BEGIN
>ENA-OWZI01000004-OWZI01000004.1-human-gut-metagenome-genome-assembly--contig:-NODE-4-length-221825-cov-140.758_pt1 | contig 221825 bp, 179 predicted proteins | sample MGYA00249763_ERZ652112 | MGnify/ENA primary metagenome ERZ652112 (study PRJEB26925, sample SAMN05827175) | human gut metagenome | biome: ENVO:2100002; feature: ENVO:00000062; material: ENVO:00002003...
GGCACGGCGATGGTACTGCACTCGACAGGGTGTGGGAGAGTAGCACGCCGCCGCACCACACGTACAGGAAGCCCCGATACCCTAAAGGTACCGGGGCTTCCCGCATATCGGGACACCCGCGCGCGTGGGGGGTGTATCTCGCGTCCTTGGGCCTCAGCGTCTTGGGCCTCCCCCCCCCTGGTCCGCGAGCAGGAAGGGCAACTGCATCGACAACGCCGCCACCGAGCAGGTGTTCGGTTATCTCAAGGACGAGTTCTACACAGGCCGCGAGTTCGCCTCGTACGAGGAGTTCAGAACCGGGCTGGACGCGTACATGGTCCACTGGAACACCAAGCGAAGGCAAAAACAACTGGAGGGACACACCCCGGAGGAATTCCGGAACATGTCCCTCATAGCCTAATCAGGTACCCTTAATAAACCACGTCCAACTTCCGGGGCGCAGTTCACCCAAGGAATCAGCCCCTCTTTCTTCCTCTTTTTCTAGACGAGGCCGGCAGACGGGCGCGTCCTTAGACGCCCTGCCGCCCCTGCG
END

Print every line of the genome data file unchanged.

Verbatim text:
>ENA-OWZI01000004-OWZI01000004.1-human-gut-metagenome-genome-assembly--contig:-NODE-4-length-221825-cov-140.758_pt1 | contig 221825 bp, 179 predicted proteins | sample MGYA00249763_ERZ652112 | MGnify/ENA primary metagenome ERZ652112 (study PRJEB26925, sample SAMN05827175) | human gut metagenome | biome: ENVO:2100002; feature: ENVO:00000062; material: ENVO:00002003...
GGCACGGCGATGGTACTGCACTCGACAGGGTGTGGGAGAGTAGCACGCCGCCGCACCACACGTACAGGAAGCCCCGATACCCTAAAGGTACCGGGGCTTCCCGCATATCGGGACACCCGCGCGCGTGGGGGGTGTATCTCGCGTCCTTGGGCCTCAGCGTCTTGGGCCTCCCCCCCCCTGGTCCGCGAGCAGGAAGGGCAACTGCATCGACAACGCCGCCACCGAGCAGGTGTTCGGTTATCTCAAGGACGAGTTCTACACAGGCCGCGAGTTCGCCTCGTACGAGGAGTTCAGAACCGGGCTGGACGCGTACATGGTCCACTGGAACACCAAGCGAAGGCAAAAACAACTGGAGGGACACACCCCGGAGGAATTCCGGAACATGTCCCTCATAGCCTAATCAGGTACCCTTAATAAACCACGTCCAACTTCCGGGGCGCAGTTCACCCAAGGAATCAGCCCCTCTTTCTTCCTCTTTTTCTAGACGAGGCCGGCAGACGGGCGCGTCCTTAGACGCCCTGCCGCCCCTGCG